As North Korea tensions rise, Hawaii lawmakers frantically dust off the state’s emergency plans in preparing for the chance – however small – of an attack on the islands.
The plans were revisited last in the 1980s. However, the Hawaii House Public Safety Committee on Thursday officially requested for the state’s defense agency to restore their hundreds of Cold War-era fallout shelters and refill them with medical items, food, and water.
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“They haven’t been updated since 1985,” Rep. Matt LoPresti, a Democrat who serves as vice chair of that committee, told Hawaii News Now. “I was 11 years old when they were last updated. Many of the buildings that are on the fallout shelter list don’t exist anymore.”
A North Korean missile sent on Sunday to display the country’s nuclear and missile abilities in honor of the birthday of its late founder were unsuccessful just seconds after launch.
Nevertheless, satellite images demonstrate a sixth nuclear test has been primed. And experts have stated that North Korea owns, or could soon have, the capacity to launch intercontinental ballistic missiles or nuclear warheads at Hawaii.
A long-range missile sent from North Korea could get to Hawaii or Alaska, said Dean Cheng, the senior researcher with the Asian Studies Center at the conservative Heritage Foundation. Hawaii is probably a more attractive target, Cheng said, since the state has 11 military bases, which includes Pearl Harbor, and is the headquarters for the United States Pacific Command (USPACOM) at Camp Smith.
Cheng cautioned that since North Korea likely has an imprecise system, missiles sent to Pearl Harbor could, in fact, hit downtown Honolulu or some other areas of Oahu.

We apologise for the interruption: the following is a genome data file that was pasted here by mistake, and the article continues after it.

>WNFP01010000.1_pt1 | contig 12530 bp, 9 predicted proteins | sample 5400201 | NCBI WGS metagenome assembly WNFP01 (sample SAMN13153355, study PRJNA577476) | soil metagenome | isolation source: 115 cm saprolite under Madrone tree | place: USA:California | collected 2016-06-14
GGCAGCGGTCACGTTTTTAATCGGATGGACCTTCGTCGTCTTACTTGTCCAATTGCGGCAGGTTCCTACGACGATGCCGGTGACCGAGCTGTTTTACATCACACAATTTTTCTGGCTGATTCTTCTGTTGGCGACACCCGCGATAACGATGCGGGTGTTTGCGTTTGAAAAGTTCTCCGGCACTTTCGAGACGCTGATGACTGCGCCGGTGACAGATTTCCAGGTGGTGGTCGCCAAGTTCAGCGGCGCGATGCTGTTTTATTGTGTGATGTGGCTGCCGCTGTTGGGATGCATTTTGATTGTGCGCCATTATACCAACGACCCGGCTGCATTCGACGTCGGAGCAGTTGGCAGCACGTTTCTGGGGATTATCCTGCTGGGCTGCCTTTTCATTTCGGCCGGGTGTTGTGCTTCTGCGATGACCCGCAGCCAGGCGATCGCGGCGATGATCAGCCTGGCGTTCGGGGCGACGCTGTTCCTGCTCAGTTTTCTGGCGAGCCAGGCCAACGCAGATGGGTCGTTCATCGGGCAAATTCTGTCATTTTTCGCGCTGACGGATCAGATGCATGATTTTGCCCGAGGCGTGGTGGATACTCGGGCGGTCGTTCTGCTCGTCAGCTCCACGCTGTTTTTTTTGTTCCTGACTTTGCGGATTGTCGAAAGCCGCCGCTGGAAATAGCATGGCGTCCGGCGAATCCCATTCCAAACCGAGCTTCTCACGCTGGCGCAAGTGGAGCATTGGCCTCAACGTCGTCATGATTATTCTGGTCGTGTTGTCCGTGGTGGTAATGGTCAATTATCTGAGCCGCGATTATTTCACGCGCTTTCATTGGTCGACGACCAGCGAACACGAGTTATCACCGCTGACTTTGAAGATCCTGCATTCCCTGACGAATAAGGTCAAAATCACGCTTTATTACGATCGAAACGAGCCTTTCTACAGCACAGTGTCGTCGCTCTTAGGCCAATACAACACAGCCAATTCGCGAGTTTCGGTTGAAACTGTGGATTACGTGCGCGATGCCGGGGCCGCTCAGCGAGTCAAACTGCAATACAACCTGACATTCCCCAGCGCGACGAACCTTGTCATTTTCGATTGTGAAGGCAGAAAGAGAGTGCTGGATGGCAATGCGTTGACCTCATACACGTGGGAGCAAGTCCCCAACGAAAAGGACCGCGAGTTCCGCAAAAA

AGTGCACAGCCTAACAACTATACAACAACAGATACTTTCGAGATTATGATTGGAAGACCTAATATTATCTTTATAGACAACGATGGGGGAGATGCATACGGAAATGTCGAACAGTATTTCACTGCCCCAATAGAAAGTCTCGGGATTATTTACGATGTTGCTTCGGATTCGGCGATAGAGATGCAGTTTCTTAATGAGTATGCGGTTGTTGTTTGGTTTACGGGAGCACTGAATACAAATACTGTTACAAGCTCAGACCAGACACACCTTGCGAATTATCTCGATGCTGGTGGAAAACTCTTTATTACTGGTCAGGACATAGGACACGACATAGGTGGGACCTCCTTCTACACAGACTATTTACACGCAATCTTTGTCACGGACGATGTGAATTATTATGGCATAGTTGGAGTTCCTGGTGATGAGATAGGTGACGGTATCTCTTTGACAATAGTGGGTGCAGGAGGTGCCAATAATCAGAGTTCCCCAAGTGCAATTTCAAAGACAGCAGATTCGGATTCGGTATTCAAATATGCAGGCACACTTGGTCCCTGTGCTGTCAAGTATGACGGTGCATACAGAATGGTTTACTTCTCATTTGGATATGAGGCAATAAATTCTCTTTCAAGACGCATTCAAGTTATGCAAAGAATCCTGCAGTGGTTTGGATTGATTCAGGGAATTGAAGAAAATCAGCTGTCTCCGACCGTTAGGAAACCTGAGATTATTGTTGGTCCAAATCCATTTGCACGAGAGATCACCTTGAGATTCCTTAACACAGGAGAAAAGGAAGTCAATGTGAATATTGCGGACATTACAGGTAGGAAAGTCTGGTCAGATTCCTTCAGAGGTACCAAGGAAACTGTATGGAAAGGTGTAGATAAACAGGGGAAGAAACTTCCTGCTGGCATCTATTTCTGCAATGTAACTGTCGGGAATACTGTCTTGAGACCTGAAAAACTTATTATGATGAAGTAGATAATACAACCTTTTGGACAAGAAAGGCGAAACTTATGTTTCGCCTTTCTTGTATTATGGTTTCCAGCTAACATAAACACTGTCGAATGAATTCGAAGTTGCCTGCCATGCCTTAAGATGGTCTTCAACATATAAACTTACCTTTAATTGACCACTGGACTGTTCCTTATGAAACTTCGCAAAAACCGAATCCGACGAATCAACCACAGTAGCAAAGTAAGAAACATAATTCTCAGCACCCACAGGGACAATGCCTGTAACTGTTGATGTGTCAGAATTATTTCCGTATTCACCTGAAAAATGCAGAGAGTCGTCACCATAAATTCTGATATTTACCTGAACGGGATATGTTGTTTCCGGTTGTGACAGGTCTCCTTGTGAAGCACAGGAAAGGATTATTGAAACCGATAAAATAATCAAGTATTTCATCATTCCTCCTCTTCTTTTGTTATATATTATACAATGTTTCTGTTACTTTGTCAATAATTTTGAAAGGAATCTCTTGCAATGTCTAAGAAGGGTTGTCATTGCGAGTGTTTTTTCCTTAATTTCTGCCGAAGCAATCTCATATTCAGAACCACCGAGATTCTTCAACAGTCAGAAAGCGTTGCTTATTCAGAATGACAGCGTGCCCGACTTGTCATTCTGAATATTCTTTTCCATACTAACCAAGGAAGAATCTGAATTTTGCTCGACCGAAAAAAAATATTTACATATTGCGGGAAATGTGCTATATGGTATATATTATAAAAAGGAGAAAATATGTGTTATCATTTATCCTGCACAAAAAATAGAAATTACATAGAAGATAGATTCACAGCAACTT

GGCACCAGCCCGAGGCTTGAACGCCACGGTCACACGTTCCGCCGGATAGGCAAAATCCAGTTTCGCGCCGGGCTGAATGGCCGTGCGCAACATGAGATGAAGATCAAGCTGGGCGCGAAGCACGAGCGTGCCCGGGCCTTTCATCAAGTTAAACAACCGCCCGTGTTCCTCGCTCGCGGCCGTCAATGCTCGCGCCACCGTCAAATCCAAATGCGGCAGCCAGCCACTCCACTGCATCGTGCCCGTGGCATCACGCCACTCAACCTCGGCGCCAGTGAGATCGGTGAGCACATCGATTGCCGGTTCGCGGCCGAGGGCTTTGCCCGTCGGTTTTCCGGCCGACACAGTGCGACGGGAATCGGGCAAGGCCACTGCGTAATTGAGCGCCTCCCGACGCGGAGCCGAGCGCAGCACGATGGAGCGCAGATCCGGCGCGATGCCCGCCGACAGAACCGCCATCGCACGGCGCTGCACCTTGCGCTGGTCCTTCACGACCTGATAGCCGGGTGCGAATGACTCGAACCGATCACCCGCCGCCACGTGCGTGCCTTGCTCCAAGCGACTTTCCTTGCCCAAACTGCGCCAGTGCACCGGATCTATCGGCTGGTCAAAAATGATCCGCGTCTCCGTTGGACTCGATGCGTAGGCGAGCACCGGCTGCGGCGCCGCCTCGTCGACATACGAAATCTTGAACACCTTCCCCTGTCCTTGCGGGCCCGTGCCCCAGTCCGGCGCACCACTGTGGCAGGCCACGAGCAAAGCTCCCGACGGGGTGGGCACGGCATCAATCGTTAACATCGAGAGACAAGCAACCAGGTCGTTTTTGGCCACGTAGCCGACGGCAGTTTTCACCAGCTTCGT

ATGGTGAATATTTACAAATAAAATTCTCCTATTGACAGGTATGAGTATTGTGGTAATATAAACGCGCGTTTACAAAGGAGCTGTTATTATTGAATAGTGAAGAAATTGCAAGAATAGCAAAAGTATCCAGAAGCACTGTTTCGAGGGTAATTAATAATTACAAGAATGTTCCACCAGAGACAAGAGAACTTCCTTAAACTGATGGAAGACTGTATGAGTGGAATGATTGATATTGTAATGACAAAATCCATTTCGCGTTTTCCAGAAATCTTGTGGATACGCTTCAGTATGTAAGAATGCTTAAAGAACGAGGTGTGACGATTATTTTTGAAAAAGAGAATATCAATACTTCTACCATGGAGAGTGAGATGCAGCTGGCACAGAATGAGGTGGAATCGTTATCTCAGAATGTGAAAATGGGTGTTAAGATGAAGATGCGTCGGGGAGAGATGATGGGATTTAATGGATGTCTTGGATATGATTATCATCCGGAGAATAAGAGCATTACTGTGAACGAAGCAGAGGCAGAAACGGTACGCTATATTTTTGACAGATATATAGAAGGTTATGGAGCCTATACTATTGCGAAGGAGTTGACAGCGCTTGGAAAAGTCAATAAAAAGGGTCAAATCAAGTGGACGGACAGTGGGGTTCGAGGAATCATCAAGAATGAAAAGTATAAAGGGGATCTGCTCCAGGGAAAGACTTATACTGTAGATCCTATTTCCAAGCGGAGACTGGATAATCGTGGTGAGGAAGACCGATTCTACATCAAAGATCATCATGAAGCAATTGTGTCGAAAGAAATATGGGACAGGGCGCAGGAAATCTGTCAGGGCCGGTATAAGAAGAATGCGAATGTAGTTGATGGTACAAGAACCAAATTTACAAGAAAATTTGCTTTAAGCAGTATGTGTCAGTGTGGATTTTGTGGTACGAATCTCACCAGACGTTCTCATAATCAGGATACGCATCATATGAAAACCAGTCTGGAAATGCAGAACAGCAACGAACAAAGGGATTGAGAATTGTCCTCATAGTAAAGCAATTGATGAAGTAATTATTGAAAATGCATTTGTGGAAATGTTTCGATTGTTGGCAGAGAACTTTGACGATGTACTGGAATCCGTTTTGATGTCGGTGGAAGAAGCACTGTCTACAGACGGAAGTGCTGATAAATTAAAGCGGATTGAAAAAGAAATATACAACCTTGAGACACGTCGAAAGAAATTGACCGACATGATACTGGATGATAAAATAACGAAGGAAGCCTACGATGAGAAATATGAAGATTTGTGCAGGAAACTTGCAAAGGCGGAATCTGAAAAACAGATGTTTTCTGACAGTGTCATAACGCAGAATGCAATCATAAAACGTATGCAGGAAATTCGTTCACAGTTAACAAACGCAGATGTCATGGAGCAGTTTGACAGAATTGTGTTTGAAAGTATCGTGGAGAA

The impact of a missile striking the island chain would be terrible, Cheng said. Burn cases would flood the hospitals. The state would need a strategy to treat people out of the urban Honolulu center, he stated, especially if Honolulu were hit directly.
While organizing the state for such an attack will require time, Cheng said the state must start.
“This is a long-term issue that is not going to go away,” Cheng stated.
Should North Korea start an attack, the state would have only 20 minutes to get ready, said Toby Clairmont, executive officer of the department’s Hawaii Emergency Management Agency. He informed lawmakers it could take seven years, to get the state ready for such an emergency and ensure suitable facilities for the state’s 1.42 million residents, involving its substantial homeless population, along with millions of visitors.
Since the greater part of Hawaii’s food supply and other goods are delivered via Jones Act-approved cargo ships to Honolulu Harbor, lawmakers also requested for the state to prepare alternative sites for food and supplies to be brought in should the harbor be ruined.
LoPresti shared with Hawaii News Now he’s not seeking to spread fear, however, he wants the public to know the government is taking measures to guard them in the worst-case scenario.
The resolution, that passed the committee unanimously, demands additional House and Senate approvals.